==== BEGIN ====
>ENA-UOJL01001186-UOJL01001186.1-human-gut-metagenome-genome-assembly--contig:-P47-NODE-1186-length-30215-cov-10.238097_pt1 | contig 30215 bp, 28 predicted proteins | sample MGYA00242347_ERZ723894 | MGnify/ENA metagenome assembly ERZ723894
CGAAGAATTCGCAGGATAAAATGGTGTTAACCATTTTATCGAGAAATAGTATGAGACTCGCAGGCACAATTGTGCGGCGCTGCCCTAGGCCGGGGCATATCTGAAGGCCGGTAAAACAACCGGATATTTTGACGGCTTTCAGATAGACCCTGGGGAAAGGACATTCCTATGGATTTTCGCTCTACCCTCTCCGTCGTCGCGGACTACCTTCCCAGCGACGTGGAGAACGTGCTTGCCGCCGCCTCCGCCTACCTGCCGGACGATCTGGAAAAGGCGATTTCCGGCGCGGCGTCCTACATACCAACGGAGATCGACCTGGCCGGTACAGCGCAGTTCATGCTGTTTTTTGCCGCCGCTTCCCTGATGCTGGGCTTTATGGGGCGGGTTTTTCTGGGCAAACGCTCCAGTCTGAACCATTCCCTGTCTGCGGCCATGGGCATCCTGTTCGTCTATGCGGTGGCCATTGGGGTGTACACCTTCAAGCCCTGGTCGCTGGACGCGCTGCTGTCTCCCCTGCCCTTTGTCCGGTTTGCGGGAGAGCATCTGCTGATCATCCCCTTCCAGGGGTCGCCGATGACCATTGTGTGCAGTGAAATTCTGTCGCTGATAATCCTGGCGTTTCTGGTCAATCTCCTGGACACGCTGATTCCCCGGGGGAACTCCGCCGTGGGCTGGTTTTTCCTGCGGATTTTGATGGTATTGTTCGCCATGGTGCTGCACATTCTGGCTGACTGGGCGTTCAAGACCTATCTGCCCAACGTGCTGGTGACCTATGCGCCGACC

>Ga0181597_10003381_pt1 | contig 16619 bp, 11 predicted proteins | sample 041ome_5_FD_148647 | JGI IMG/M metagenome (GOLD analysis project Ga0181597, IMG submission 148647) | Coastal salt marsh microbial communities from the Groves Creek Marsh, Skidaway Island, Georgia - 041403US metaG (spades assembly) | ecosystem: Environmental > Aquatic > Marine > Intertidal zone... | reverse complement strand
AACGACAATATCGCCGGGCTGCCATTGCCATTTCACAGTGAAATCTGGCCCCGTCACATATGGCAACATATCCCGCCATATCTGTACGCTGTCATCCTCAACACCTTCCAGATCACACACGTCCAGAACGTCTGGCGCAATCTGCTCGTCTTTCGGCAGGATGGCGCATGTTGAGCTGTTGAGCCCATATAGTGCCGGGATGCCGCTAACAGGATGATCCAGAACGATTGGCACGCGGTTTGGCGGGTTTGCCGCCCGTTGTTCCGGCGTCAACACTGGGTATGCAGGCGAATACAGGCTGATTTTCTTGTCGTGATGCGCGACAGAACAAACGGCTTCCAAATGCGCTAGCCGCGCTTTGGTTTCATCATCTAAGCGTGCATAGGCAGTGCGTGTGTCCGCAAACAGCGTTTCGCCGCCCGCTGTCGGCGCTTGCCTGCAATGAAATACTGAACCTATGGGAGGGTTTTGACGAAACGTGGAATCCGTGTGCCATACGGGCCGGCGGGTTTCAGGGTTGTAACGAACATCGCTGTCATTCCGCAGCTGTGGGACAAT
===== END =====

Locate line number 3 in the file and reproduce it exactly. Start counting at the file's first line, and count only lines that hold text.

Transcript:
>Ga0181597_10003381_pt1 | contig 16619 bp, 11 predicted proteins | sample 041ome_5_FD_148647 | JGI IMG/M metagenome (GOLD analysis project Ga0181597, IMG submission 148647) | Coastal salt marsh microbial communities from the Groves Creek Marsh, Skidaway Island, Georgia - 041403US metaG (spades assembly) | ecosystem: Environmental > Aquatic > Marine > Intertidal zone... | reverse complement strand